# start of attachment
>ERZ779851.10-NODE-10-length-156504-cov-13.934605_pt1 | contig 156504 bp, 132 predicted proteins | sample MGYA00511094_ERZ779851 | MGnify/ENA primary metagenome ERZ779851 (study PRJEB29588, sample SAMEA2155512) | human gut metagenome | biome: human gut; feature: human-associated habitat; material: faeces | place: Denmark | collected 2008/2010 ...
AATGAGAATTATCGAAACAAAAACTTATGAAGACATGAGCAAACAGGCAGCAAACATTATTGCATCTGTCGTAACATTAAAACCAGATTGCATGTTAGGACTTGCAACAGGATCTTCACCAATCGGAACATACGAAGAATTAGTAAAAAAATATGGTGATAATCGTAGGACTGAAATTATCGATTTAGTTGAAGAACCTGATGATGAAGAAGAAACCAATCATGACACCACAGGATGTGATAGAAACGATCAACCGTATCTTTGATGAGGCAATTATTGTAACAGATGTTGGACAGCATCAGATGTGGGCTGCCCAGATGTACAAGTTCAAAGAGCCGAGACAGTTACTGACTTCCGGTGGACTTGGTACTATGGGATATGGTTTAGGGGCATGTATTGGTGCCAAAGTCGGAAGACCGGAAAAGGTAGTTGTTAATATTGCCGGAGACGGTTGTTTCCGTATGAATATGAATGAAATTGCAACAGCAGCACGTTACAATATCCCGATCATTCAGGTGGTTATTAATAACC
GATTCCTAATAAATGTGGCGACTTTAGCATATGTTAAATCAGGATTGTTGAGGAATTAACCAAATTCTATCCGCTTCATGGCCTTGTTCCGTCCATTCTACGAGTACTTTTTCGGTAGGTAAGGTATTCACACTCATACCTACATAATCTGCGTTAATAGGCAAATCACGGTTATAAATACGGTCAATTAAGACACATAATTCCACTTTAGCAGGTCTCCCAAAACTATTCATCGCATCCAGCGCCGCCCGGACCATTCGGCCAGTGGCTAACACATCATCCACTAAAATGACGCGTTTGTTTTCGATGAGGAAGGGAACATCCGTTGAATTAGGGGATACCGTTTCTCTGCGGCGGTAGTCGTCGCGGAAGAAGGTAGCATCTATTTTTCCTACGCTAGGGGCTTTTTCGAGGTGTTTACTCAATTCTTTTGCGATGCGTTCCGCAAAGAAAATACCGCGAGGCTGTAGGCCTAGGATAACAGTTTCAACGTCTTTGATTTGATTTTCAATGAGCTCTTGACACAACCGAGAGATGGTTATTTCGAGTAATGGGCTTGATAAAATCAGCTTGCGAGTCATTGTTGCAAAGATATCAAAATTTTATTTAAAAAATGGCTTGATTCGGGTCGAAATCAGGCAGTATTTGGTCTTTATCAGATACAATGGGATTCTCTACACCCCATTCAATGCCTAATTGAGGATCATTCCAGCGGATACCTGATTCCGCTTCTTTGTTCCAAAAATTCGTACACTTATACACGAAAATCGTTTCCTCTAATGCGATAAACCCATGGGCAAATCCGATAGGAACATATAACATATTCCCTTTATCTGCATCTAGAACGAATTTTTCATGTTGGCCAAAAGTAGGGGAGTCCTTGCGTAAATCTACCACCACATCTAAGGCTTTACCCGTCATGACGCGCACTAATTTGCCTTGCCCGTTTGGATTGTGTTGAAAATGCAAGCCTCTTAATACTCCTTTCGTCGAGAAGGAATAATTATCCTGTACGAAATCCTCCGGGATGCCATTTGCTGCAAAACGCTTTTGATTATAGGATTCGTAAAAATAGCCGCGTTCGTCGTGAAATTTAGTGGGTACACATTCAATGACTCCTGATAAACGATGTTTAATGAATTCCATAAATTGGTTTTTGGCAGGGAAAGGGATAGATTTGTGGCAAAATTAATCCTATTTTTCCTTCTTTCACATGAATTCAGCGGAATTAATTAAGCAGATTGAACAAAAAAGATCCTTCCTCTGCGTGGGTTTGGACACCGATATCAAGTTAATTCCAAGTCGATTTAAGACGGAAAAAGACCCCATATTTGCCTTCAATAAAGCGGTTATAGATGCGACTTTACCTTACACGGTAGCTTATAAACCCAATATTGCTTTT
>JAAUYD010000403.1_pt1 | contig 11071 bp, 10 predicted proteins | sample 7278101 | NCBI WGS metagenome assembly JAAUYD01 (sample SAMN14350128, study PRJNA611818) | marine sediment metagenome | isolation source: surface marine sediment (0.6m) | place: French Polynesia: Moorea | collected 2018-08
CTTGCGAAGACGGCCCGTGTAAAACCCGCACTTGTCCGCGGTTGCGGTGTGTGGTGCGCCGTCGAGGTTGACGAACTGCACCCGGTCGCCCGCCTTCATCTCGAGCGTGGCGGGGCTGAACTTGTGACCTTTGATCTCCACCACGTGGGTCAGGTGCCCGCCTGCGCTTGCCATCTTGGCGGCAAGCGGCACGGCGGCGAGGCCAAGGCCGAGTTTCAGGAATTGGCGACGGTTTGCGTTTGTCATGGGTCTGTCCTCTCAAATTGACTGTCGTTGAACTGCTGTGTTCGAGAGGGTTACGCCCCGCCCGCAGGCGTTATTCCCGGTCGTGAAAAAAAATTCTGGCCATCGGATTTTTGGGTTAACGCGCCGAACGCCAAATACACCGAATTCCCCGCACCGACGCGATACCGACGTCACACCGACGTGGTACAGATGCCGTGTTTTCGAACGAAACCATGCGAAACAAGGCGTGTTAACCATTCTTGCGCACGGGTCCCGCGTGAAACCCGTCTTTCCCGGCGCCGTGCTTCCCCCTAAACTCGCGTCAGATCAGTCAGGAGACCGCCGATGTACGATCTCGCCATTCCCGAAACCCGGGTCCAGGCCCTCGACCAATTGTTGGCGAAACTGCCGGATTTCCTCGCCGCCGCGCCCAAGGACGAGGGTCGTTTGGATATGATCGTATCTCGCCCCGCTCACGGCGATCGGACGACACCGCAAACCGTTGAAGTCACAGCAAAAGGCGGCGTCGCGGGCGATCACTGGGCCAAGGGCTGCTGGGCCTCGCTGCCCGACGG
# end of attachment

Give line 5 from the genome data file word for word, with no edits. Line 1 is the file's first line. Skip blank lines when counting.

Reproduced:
CTTGCGAAGACGGCCCGTGTAAAACCCGCACTTGTCCGCGGTTGCGGTGTGTGGTGCGCCGTCGAGGTTGACGAACTGCACCCGGTCGCCCGCCTTCATCTCGAGCGTGGCGGGGCTGAACTTGTGACCTTTGATCTCCACCACGTGGGTCAGGTGCCCGCCTGCGCTTGCCATCTTGGCGGCAAGCGGCACGGCGGCGAGGCCAAGGCCGAGTTTCAGGAATTGGCGACGGTTTGCGTTTGTCATGGGTCTGTCCTCTCAAATTGACTGTCGTTGAACTGCTGTGTTCGAGAGGGTTACGCCCCGCCCGCAGGCGTTATTCCCGGTCGTGAAAAAAAATTCTGGCCATCGGATTTTTGGGTTAACGCGCCGAACGCCAAATACACCGAATTCCCCGCACCGACGCGATACCGACGTCACACCGACGTGGTACAGATGCCGTGTTTTCGAACGAAACCATGCGAAACAAGGCGTGTTAACCATTCTTGCGCACGGGTCCCGCGTGAAACCCGTCTTTCCCGGCGCCGTGCTTCCCCCTAAACTCGCGTCAGATCAGTCAGGAGACCGCCGATGTACGATCTCGCCATTCCCGAAACCCGGGTCCAGGCCCTCGACCAATTGTTGGCGAAACTGCCGGATTTCCTCGCCGCCGCGCCCAAGGACGAGGGTCGTTTGGATATGATCGTATCTCGCCCCGCTCACGGCGATCGGACGACACCGCAAACCGTTGAAGTCACAGCAAAAGGCGGCGTCGCGGGCGATCACTGGGCCAAGGGCTGCTGGGCCTCGCTGCCCGACGG